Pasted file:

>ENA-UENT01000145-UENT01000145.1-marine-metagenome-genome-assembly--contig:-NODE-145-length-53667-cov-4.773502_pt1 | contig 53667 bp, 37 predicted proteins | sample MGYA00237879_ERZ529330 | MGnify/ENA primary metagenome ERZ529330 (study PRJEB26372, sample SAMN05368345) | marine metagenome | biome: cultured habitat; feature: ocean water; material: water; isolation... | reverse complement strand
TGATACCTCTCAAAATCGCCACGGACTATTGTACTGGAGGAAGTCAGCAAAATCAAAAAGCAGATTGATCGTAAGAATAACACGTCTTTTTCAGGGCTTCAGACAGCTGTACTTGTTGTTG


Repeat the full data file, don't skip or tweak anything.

>ENA-UENT01000145-UENT01000145.1-marine-metagenome-genome-assembly--contig:-NODE-145-length-53667-cov-4.773502_pt1 | contig 53667 bp, 37 predicted proteins | sample MGYA00237879_ERZ529330 | MGnify/ENA primary metagenome ERZ529330 (study PRJEB26372, sample SAMN05368345) | marine metagenome | biome: cultured habitat; feature: ocean water; material: water; isolation... | reverse complement strand
TGATACCTCTCAAAATCGCCACGGACTATTGTACTGGAGGAAGTCAGCAAAATCAAAAAGCAGATTGATCGTAAGAATAACACGTCTTTTTCAGGGCTTCAGACAGCTGTACTTGTTGTTG